Stephen E. Henderson


Professor of Law
B.S., University of California at Davis, 1995
J.D., Yale Law School, 1999

(all links below open in a new window)

Professor Henderson joined the law faculty in 2011.  In 2013, he was named the outstanding faculty member by the students, and in 2014 he received the VPR Award for Outstanding Research Impact.  He teaches, writes, and lectures in the areas of Criminal Law, Criminal Procedure, Privacy Law, and Computer Crime.  (In a former life he taught Intellectual Property, most of which he loved but much of which he has forgotten.)  His research was cited by the Privacy and Civil Liberties Oversight Board in finding certain NSA surveillance illegal and possibly unconstitutional (report here), and in recent opinions regarding law enforcement access to cell site location information (Supreme Court of WisconsinSupreme Court of Wisconsin, Supreme Judicial Court of Massachusetts).  Recent presentations are available here, starting at the eight minute mark, and here, starting around the 15 minute mark.  Henderson served as Reporter for the American Bar Association Criminal Justice Standards on Law Enforcement Access to Third Party Records, the black letter for which were approved by the House of Delegates in February 2012 and the Commentary to which was published in 2013 (available here). He is cofounder and co-webmaster of the Crimprof Multipedia, an online multimedia pedagogical resource for criminal law and procedure professors, and he has also been working on creating a legal textbook for the twenty-first century (presentation here, starting around minute 13:30).

Before joining OU, Professor Henderson enjoyed eight years at Widener University School of Law in Wilmington, DE, and a year as a visitor at Chicago-Kent College of Law.  He obtained a B.S. in Electrical Engineering from the University of California at Davis where, among other honors, he received the College of Engineering Medal for most outstanding graduating student and received possibly the highest marks ever.  He received a J.D. from Yale Law School, where he co-founded the Yale Law and Technology Society and served as articles editor for the Yale Journal on Regulation.

Following law school, Professor Henderson clerked for the Honorable Jerry E. Smith of the United States Court of Appeals for the Fifth Circuit. He then practiced with Vinson & Elkins and Fish & Richardson, concentrating on intellectual property, criminal law, and the intersections thereof.  He is admitted to practice in Texas and Pennsylvania.

Professor Hendeson is active in his faith and local community, and his pride and joy are his four beautiful daughters, Jessie, Elena, Shawnda, and Katrina; his son Hyrum; and their celestial mom, Hilary. Together they enjoy reading, music, jogging, video games, and most everything in between.  His kids perform music as SquishBAND.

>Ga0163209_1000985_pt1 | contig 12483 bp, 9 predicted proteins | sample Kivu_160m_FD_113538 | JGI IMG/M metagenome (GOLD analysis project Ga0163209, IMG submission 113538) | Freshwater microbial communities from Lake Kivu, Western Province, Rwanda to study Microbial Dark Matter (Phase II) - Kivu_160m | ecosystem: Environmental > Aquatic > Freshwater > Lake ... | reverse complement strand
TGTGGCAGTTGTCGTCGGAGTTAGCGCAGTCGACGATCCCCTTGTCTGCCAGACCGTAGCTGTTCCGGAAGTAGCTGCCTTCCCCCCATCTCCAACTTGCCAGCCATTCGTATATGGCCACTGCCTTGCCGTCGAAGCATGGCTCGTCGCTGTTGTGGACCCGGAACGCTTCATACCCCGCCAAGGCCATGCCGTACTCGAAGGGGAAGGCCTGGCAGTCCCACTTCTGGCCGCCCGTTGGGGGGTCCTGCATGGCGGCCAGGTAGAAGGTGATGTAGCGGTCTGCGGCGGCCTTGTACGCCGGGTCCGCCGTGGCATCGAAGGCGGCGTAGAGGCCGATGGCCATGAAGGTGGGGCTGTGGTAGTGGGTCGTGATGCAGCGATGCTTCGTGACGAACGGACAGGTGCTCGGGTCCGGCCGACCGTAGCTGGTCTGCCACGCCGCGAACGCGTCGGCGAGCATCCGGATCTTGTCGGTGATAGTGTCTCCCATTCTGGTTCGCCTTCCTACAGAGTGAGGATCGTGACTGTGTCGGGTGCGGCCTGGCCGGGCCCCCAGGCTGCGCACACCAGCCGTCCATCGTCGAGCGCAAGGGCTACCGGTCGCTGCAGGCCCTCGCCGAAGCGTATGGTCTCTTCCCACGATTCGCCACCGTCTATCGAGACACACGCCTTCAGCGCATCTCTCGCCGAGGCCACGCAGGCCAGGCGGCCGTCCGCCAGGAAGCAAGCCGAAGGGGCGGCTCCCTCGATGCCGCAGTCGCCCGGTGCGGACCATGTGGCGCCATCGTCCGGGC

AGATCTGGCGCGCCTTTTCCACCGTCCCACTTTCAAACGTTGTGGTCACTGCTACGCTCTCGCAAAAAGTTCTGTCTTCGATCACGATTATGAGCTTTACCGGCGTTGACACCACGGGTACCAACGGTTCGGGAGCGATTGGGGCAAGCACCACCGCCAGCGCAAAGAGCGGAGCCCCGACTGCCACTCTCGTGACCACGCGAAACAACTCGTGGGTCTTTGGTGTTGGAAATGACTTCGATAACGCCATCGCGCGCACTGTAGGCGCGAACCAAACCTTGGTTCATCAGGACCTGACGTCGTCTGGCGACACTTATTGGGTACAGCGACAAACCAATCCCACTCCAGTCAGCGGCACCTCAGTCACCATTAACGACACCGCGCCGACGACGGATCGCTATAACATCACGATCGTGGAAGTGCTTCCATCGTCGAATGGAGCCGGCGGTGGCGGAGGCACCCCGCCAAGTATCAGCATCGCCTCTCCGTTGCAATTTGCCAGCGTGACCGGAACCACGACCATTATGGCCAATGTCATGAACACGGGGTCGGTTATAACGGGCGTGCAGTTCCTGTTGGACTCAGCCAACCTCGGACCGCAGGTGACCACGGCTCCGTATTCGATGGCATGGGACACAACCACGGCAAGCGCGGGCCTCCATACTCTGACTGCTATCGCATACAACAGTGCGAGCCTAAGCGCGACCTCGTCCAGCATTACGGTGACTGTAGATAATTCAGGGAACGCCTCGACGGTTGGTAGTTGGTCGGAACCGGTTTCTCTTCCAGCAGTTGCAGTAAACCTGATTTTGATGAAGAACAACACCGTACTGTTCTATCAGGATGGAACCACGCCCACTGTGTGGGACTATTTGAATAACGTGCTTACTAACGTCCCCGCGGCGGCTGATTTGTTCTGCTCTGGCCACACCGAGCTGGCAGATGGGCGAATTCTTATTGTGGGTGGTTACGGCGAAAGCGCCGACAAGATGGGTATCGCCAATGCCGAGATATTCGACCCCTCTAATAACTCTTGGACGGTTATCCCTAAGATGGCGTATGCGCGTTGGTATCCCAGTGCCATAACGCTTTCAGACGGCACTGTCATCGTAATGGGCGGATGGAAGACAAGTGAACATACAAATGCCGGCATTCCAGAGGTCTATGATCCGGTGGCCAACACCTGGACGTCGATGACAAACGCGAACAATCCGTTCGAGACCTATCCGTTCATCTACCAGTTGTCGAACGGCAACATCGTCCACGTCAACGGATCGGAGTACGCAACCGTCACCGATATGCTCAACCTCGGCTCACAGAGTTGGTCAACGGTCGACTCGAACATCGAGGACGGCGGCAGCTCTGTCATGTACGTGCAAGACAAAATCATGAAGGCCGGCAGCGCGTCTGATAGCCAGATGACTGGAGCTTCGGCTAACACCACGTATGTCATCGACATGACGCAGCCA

Better Days Ahead: Progress in Constitutional Privacy Protection for Technological Records and Information (in progress).

Regulating Drones: The First and Fourth Amendments (in progress, co-authored).

& Andrew E. Taslitz, Protecting Privacy in Third Party Records: Can the Grand Jury Help?, Am. U. L. Rev. (forthcoming 2014).

A Dedication to Andrew E. Taslitz: "It's All About the Egyptians," and Maybe Tinkerbell Too, 66 Okla. L. Rev. 693 (2014). 

Our Records Panopticon and the American Bar Association Standards for Criminal Justice, 66 Okla. L. Rev. 699 (2014).

& Joseph Thai, Crowdsourced Coursebooks, 51 Alberta L. Rev. 907 (2014).

Who Should be the 'Decider' on Keeping Our Secrets?, News J. (Wilmington) & Other Gannett Papers, Sept. 17, 2013, at A12 (extended version available here).

Law Enforcement Access to Third Party Records, American Bar Association Standards for Criminal Justice (2013).

& Kelly Sorensen, Search, Seizure, and Immunity: Second-Order Normative Authority and Rights, Crim. Just. Ethics 32.2 (2013) (official reprint here).

Real-time and Historic Location Surveillance After United States v. Jones: An Administrable, Mildly Mosaic Approach, 103 J. Crim. L. & Criminology 803 (2013).

After United States v. Jones, After the Fourth Amendment Third Party Doctrine, 14 N.C. J. L. & Tech. 431 (2013).

What Alex Kozinski and the Investigation of Earl Bradley Teach About Searching and Seizing Computers and the Dangers of Inevitable Discovery, 19 Widener L. Rev. 115 (2013). 

Expectations of Privacy in Social Media
, 31 Mississippi College L. Rev. 227 (2012).

The Timely Demise of the Fourth Amendment Third Party Doctrine, 96 Iowa L. Rev. Bull. 39 (2011).

“Move On” Orders as Fourth Amendment Seizures
, 2008 BYU L. Rev. 1 (2008).

Beyond the (Current) Fourth Amendment: Protecting Third-Party Information, Third Parties, and the Rest of Us Too
, 34 Pepp. L. Rev. 975 (2007).

The Technology of Surveillance: Will the Supreme Court's Expectations Ever Resemble Society's?, Widener Law Magazine (2007).

Learning from All Fifty States: How to Apply the Fourth Amendment and Its State Analogs to Protect Third Party Information from Unreasonable Search, 55 Cath. U.L. Rev. 373 (2006).